How do you define the color of shed blood - the blood of victims and victors alike? The solemn wave of flag lined streets and overgrown, neglected cemeteries serve as a grim reminder that freedom isn’t free.
I graduated in 1970. Many of the guys I went to school with were drafted into the Vietnam War. The same guys that I ate lunch every day with, laughed in class with and maybe dated came back as amputees or not at all.
I still remember the sting of hot tears and mingled mascara when I received the call that one of my very best friends had returned as a quadriplegic. I slid down the kitchen wall and wailed.
He had been one of the most handsome in the school and the funniest. I seemed to always be his target. He organized the football team to pick my Volkswagen up from its parking spot and place it in the main hall at school. We talked everyday about everything.
He was so ashamed of his injuries he would not return any of my phone calls. He never really came home.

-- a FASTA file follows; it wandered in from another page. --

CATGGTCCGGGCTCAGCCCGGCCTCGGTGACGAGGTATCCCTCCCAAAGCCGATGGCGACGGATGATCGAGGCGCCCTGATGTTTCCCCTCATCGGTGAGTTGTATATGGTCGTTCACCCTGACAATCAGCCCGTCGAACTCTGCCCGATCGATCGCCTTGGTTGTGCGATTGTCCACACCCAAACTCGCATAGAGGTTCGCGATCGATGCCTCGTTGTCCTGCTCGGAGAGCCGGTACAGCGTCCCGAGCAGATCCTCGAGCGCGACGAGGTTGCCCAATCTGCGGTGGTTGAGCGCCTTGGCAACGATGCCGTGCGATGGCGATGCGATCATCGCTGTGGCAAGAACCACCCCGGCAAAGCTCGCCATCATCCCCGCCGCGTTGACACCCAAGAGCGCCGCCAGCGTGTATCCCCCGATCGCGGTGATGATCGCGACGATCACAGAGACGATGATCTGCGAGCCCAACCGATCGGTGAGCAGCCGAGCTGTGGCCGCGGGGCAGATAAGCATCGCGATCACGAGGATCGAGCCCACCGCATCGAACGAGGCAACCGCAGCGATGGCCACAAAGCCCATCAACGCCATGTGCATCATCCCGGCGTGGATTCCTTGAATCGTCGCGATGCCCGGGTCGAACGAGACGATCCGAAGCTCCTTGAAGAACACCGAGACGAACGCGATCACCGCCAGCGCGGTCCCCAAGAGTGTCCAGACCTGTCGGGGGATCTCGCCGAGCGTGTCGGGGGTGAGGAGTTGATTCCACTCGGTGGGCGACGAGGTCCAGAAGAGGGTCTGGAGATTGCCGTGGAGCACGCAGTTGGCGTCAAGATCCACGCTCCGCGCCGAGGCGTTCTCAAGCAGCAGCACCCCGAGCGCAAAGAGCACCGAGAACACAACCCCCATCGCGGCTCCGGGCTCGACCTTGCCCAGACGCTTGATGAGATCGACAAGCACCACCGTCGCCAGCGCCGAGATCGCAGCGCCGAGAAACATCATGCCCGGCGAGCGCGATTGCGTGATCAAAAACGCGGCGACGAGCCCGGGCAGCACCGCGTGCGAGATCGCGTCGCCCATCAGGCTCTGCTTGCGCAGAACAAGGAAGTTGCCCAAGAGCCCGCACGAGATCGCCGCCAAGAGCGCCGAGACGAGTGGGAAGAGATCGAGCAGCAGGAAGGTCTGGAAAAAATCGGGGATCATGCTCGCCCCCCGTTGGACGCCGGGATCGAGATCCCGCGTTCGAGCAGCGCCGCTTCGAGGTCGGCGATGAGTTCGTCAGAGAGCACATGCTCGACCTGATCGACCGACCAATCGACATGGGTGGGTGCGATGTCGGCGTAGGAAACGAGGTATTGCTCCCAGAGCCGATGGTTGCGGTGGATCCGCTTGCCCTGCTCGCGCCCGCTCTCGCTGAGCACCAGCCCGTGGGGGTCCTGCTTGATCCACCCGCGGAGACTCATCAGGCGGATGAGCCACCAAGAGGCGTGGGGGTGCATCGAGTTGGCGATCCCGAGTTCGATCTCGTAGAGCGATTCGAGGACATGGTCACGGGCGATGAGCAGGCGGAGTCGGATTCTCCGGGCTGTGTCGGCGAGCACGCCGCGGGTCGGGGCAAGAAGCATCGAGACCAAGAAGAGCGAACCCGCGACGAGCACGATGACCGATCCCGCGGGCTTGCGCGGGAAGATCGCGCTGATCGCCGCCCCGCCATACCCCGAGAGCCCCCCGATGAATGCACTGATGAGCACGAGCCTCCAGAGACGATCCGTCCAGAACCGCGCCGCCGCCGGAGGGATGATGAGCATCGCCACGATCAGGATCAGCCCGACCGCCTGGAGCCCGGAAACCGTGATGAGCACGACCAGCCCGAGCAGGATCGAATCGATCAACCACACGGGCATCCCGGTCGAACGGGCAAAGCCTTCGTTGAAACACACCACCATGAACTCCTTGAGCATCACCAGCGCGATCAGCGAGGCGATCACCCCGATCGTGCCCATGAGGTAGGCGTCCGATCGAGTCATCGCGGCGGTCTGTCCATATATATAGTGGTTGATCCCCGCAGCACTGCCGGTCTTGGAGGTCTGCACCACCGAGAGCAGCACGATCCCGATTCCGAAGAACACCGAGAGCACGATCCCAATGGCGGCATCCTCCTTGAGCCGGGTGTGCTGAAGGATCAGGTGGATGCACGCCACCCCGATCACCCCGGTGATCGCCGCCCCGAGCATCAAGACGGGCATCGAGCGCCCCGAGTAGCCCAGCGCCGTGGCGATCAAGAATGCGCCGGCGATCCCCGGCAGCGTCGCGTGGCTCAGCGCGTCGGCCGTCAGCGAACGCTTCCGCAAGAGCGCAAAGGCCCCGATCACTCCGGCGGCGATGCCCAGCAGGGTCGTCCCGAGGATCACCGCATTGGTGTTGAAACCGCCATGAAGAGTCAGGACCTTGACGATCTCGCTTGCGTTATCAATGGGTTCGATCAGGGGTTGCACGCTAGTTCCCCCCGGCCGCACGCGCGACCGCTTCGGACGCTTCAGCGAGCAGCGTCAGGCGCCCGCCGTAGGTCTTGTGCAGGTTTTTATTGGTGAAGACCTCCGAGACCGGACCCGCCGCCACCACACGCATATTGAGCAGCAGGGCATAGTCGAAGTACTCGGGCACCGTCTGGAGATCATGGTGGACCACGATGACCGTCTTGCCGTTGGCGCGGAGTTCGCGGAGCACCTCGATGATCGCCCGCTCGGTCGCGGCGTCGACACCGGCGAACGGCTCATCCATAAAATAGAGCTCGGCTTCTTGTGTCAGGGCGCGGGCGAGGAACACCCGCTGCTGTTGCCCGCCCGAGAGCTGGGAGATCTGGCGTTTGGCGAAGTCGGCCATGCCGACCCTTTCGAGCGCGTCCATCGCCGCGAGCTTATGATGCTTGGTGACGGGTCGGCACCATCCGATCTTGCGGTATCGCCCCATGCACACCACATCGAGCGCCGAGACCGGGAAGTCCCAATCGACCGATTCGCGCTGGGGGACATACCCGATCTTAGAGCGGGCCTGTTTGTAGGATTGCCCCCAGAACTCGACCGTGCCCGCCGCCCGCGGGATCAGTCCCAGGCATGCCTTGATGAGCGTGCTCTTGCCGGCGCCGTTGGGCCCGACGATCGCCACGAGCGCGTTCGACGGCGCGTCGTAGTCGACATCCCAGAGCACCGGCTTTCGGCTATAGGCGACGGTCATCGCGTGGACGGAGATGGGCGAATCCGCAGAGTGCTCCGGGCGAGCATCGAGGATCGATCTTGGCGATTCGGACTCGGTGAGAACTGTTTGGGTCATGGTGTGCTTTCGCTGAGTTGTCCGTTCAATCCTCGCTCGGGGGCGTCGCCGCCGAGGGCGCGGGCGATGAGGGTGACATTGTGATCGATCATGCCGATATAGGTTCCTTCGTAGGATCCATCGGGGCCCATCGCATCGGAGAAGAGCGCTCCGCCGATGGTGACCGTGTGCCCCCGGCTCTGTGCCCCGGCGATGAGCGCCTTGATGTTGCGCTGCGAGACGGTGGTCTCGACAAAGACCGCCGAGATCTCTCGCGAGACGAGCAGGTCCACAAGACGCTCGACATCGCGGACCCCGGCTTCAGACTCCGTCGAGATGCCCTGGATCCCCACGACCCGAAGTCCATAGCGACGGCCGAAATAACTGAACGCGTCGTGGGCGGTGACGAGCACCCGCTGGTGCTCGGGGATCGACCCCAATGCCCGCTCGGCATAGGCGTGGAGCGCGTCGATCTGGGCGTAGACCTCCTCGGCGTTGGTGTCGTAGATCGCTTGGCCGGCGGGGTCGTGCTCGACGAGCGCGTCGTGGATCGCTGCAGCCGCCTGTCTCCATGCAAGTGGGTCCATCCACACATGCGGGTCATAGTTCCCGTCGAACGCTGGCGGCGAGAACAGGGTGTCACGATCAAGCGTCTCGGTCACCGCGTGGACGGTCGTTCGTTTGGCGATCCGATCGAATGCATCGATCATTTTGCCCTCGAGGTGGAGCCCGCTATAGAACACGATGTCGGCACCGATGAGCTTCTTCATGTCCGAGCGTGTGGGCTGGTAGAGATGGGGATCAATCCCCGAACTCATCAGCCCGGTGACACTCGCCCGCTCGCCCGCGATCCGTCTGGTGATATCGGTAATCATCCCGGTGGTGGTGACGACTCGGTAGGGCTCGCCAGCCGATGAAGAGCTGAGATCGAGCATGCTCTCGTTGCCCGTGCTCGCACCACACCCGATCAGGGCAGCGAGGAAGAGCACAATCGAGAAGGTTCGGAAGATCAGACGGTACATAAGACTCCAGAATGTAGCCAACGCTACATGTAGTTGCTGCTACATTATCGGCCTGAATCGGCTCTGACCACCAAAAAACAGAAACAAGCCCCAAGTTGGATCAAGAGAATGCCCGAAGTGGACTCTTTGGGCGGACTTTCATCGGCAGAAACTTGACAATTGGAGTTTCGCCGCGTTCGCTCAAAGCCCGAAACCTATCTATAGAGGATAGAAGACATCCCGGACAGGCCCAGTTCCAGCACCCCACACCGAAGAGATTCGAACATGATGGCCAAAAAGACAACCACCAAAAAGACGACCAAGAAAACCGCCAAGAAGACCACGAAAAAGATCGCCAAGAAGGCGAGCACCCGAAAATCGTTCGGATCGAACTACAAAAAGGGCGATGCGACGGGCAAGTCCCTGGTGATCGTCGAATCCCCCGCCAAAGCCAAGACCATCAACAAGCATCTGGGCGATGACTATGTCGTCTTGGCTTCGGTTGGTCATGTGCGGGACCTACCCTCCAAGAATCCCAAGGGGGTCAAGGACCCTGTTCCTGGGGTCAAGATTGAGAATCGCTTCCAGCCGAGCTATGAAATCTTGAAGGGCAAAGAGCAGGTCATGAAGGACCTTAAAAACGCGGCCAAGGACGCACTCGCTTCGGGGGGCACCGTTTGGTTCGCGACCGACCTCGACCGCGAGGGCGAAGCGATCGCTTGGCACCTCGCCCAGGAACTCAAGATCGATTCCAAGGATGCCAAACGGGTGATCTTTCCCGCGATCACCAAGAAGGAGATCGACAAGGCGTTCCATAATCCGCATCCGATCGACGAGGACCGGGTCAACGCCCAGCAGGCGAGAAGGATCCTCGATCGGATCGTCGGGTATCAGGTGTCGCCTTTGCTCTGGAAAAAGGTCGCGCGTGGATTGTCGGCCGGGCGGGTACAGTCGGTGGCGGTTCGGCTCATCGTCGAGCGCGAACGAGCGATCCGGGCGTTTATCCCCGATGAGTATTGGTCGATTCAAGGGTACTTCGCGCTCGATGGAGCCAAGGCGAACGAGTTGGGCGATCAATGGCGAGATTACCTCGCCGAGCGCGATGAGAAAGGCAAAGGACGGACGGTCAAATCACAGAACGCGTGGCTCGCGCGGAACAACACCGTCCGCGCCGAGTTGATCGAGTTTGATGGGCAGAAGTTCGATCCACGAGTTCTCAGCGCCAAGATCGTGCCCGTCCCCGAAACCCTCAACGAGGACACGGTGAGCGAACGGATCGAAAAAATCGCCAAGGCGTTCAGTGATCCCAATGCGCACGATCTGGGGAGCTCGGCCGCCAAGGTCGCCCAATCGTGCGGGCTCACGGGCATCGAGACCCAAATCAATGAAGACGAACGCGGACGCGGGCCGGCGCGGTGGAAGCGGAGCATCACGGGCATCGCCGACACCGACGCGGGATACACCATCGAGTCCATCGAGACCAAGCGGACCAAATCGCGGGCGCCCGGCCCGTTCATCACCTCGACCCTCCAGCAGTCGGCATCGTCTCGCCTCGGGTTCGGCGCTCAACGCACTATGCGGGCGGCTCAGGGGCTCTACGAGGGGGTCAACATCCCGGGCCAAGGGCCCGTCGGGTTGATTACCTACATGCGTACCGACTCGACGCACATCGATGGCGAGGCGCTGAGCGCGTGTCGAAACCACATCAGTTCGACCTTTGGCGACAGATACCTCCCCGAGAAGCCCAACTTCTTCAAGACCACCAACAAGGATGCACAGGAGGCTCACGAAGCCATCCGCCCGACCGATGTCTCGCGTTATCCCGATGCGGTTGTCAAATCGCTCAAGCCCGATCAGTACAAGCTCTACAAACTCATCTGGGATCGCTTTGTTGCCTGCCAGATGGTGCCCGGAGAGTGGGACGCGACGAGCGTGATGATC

As a country, we have expressed our gratitude and grief in many different ways. Nothing seems quite adequate. Thanks to a very dear friend and gifted young man, I would like to try and say thank you one more time in one more way. With his permission, I am sharing the expression of his heart through the video he put together in honor of this Veteran’s Day - 2010.
As a side note….just as I was in the process of downloading the video to my Blog site a piece of paper flew out of one of my art folders. This paper was totally unrelated to art, but was completely related to this Post.
This paper detailed a message dated November 22nd, 2005. It was a statement informing friends and family that my cousin’s vehicle, while serving in Iraq, had been struck by an IED. He was the Battalion Commander and had been the only one injured (that day). This was a fresh reminder that the God of this nation has not forgotten him or his comrades.
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